Below are some tidbits and shorts from the June 6, 1895, edition of the RANGELEY LAKES newspaper. (Editor’s comments in Italics, otherwise copy has been reprinted just as it appeared in 1895).

In 1895, any news from anywhere else was sought after and newspaper were IT…other than locales that had a telegraph office or that newfangled telephone…

 A single copy of Rangeley Lakes which reached Phillips Wednesday night, was eagerly sought after.

This next item found its origins in the inventive mind of the famous guide, humorist and storyteller par excellence, Ed Grant, to explain the healthful benefits of the fresh air & water and stress-free active life that could be found here in the Rangeleys.

The sage old Rangeley Guide, Ed Grant, enjoys a beverage and cigar as he awaits the next lucky listener fortunate enough to occupy the empty chair beside him.

These Items are Grant-Ed. For years after the first settlement no graveyard was existed in Rangeley, but some of the citizens thought it necessary for the advancement of civilization that land should be set apart for that purpose and it was done. Then came the question of an occupant and the only way it could be arranged was to kill a man to start it. The present healthfulness of Rangeley is emblematical of those days of old, but no more graveyards are wanted. A young miss was asked her age; she replied: “Twelve?” Her mother said: “Why, you are fifteen.” “Yes, I know in reality that is so,” said the miss, “but the three years we lived in Madrid didn’t count.”

Coon cats are ruling at $5 in the local market, at least that’s what Walter Oakes sold one for last week.


Fur of any kind was in high demand as the best solution for staying warm. Other than wool and quilted cotton, fur was it and wearers faced no pressure or harassment by doing so. Raccoon was more plentiful and cheaper and therefore Raccoon coats were not just less expensive, but toasty.

Cycler’s Gossip

Dan Quimby, of Phillips, is regretting the loss of ten miles pedaling. His cyclometer refused to turn properly and when 269 miles should have given way to 270 only the last figure moved, leaving the net total, 260. One of his friends says he’d like to rent that bike and pay so much per mile, according to that cyclometer’s figures. Delicate, and in a place to receive many a hard knock, the cyclometer seems to live a charmed existence and is rarely ever smashed up.

The “wheel” as those large front wheel early bikes where known, were all the rage worldwide…and not easy to ride on the unpaved buggy roads that crisscrossed the landscape. And yet long rides of 20 miles or more a day were undertaken for recreation and even for house calls by the local doctor.  Below it appears that Cyclometer “evidence” was even used to cover the flirtations of courting couples…

The Latest Gossip …A young couple go off for an afternoon’s spin. They were accompanied by no chaperon, as dangerous flirtation and steady wheeling are not supposed to be possible at once. A mile or so out of town the couple found a cool spot by the roadside. The young man hunts up a small boy and hires him to turn the bike wheels round till the cyclometers registered eight or ten miles. In the meantime, the couple sat in the shade, kept an eye on the boy and took things easy. Toward evening they mounted their bikes and traveled leisurely back to town. When the others tell them they look suspiciously fresh after an all-theafternoon’s trip, the couple referred them to the cyclometers and that showed that the bicycles had been run twelve miles each. This worked splendidly till one day the small boy who turned the bike wheels gave it away.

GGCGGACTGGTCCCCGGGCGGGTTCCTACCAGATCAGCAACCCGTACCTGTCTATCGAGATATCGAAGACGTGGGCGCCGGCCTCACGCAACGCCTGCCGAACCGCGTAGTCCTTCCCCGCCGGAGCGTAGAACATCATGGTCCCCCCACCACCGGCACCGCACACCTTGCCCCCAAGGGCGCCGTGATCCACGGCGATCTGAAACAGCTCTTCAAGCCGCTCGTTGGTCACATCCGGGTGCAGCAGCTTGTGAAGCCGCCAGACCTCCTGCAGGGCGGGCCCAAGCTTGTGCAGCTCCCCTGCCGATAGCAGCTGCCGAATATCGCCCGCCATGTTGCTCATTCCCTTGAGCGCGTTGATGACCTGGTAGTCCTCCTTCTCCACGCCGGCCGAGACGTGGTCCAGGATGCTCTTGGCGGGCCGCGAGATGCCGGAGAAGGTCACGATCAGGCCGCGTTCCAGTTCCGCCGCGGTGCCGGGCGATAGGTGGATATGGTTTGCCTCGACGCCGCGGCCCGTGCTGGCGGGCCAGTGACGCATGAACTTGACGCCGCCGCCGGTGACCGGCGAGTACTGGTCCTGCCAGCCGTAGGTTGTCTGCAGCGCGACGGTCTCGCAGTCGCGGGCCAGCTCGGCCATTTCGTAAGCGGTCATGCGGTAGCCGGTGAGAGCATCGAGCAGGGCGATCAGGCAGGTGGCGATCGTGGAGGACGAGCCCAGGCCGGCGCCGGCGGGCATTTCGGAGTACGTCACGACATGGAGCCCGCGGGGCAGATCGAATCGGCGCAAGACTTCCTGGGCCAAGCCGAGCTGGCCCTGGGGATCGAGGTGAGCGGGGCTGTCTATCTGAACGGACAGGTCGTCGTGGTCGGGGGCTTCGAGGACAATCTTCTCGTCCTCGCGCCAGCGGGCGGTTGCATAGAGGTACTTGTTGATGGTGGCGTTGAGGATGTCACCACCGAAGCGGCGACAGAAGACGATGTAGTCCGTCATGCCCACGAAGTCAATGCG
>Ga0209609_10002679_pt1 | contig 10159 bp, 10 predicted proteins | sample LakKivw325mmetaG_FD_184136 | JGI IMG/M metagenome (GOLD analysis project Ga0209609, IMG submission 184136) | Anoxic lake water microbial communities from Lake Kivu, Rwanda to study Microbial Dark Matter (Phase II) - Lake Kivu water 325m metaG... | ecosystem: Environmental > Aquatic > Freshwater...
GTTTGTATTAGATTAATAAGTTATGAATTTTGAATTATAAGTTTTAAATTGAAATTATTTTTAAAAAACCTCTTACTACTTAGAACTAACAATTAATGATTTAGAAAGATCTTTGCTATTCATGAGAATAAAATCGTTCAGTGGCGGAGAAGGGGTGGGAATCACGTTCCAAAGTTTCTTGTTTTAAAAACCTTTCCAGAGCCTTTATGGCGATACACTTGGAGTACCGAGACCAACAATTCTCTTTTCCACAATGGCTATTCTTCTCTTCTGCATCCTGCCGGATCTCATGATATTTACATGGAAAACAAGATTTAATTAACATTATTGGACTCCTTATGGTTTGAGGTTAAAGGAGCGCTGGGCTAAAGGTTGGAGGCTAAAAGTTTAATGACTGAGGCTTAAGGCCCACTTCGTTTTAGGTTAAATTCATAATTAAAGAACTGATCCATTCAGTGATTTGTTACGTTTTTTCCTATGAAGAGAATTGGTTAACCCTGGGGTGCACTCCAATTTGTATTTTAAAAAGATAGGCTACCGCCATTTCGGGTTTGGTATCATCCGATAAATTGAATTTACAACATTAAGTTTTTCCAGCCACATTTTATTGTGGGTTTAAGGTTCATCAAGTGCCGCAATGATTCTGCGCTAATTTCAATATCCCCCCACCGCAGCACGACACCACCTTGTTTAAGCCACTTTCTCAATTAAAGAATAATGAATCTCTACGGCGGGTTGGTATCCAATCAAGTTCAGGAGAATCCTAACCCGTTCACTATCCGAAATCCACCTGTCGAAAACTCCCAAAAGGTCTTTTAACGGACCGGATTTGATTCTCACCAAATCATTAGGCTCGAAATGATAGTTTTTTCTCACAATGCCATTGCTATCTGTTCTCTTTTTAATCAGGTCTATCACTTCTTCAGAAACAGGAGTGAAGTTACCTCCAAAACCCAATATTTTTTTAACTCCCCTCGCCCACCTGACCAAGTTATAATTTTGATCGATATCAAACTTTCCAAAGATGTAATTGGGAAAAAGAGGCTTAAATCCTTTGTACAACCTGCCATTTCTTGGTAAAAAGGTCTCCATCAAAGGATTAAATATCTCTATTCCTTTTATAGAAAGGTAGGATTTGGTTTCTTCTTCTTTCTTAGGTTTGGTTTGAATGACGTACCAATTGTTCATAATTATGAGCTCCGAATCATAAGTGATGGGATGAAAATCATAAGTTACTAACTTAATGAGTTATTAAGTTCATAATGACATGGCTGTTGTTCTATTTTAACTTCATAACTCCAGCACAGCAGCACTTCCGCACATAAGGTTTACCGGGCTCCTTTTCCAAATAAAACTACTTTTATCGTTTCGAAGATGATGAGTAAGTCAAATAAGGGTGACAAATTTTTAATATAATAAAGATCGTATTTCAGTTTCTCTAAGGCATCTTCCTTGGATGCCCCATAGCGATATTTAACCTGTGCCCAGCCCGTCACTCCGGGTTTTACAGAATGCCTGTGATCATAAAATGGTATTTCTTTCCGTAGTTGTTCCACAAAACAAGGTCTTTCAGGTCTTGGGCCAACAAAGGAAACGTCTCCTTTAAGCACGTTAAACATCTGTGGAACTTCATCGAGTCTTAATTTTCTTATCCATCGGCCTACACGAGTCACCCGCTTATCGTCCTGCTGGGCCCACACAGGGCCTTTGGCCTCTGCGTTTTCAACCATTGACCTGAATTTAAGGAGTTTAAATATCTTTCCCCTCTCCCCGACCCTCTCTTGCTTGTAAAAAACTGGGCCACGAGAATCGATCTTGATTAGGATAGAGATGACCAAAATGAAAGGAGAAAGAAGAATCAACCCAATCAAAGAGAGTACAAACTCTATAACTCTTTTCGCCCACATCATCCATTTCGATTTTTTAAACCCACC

Reminds me of the time my teenage brother paid a friend to bounce a ping pong ball off the table with a paddle to provide the illusion for a mother upstairs that there was an active game going on while he made kissy face with her daughter on the family room couch. Shameful! And here from the same edition a classified you will never see again…


Wanted Loon’s — Egg

I will I pay $2.00 for a Loon’s Egg, if delivered at Maneskootook before June 10th. On finding a nest, leave the other egg, then take me to it. and I will give $2.00 for it. F. S. DICKSON

Maneskootook Island is that large island in the middle of the east end of Rangeley Lake. It first went by that Native American name, then Ram Island and after Dr. Dickson the Loon egg seeker above bought it, Doctor’s Island. It has now reverted back to its original name. Here below another unique classified…

Freedom Notice …. For the sum of five dollars, I have sold my son, Frank P. Philbrick, the remainder of his time. I shall not claim any of his earnings or pay any of his debts after this date. – STEPHEN R. PHILBRICK. Rangeley, Me., May 31, 1895.

(Wow! There is an expectation that has not survived the test of time). And to close…

Them Pesky Bruins!  Alf Whitney of Coplin Plantation killed a calf Friday and left it hanging in his stable. That night a bear came along and carried it into the swamp. Mr. Whitney followed the trail and a few rods from the house found where the bear had torn off the head and eaten it. He has not had time to follow further but will investigate soon.   We live in Bear country and to this writer THAT is cool. Bears are opportunist and their exploits are still newsworthy which is at least one thing that has not changed since the “old days”.  Only now, you learn of them 5 minutes after OR DURING the event on Facebook. Have a great week and be sure to get outside and make some great Rangeley History of your own.

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